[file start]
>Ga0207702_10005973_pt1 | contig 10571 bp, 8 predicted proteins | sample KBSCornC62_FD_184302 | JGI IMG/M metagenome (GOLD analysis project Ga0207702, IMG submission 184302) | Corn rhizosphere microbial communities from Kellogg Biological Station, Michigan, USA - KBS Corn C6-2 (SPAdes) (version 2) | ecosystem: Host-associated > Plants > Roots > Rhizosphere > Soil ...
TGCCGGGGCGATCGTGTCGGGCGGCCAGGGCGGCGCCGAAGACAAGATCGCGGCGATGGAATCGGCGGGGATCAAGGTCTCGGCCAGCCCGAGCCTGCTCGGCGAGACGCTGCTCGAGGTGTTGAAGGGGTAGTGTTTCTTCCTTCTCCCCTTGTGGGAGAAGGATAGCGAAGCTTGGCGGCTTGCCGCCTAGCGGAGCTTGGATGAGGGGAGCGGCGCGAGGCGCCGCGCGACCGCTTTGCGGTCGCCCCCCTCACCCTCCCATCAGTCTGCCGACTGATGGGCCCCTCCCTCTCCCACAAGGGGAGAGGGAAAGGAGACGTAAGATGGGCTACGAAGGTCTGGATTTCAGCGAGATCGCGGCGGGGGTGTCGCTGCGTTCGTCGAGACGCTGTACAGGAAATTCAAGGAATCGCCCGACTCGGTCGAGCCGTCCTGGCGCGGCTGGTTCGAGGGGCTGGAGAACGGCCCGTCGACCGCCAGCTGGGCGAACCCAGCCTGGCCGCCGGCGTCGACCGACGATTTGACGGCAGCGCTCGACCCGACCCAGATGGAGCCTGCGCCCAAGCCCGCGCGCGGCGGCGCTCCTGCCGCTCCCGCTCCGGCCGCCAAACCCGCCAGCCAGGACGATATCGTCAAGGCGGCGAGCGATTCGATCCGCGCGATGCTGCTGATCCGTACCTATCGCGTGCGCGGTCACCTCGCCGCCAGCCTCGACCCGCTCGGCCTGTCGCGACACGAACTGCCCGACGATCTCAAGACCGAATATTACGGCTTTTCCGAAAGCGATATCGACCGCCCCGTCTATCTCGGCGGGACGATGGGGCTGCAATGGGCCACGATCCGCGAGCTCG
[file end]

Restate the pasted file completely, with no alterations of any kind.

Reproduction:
>Ga0207702_10005973_pt1 | contig 10571 bp, 8 predicted proteins | sample KBSCornC62_FD_184302 | JGI IMG/M metagenome (GOLD analysis project Ga0207702, IMG submission 184302) | Corn rhizosphere microbial communities from Kellogg Biological Station, Michigan, USA - KBS Corn C6-2 (SPAdes) (version 2) | ecosystem: Host-associated > Plants > Roots > Rhizosphere > Soil ...
TGCCGGGGCGATCGTGTCGGGCGGCCAGGGCGGCGCCGAAGACAAGATCGCGGCGATGGAATCGGCGGGGATCAAGGTCTCGGCCAGCCCGAGCCTGCTCGGCGAGACGCTGCTCGAGGTGTTGAAGGGGTAGTGTTTCTTCCTTCTCCCCTTGTGGGAGAAGGATAGCGAAGCTTGGCGGCTTGCCGCCTAGCGGAGCTTGGATGAGGGGAGCGGCGCGAGGCGCCGCGCGACCGCTTTGCGGTCGCCCCCCTCACCCTCCCATCAGTCTGCCGACTGATGGGCCCCTCCCTCTCCCACAAGGGGAGAGGGAAAGGAGACGTAAGATGGGCTACGAAGGTCTGGATTTCAGCGAGATCGCGGCGGGGGTGTCGCTGCGTTCGTCGAGACGCTGTACAGGAAATTCAAGGAATCGCCCGACTCGGTCGAGCCGTCCTGGCGCGGCTGGTTCGAGGGGCTGGAGAACGGCCCGTCGACCGCCAGCTGGGCGAACCCAGCCTGGCCGCCGGCGTCGACCGACGATTTGACGGCAGCGCTCGACCCGACCCAGATGGAGCCTGCGCCCAAGCCCGCGCGCGGCGGCGCTCCTGCCGCTCCCGCTCCGGCCGCCAAACCCGCCAGCCAGGACGATATCGTCAAGGCGGCGAGCGATTCGATCCGCGCGATGCTGCTGATCCGTACCTATCGCGTGCGCGGTCACCTCGCCGCCAGCCTCGACCCGCTCGGCCTGTCGCGACACGAACTGCCCGACGATCTCAAGACCGAATATTACGGCTTTTCCGAAAGCGATATCGACCGCCCCGTCTATCTCGGCGGGACGATGGGGCTGCAATGGGCCACGATCCGCGAGCTCG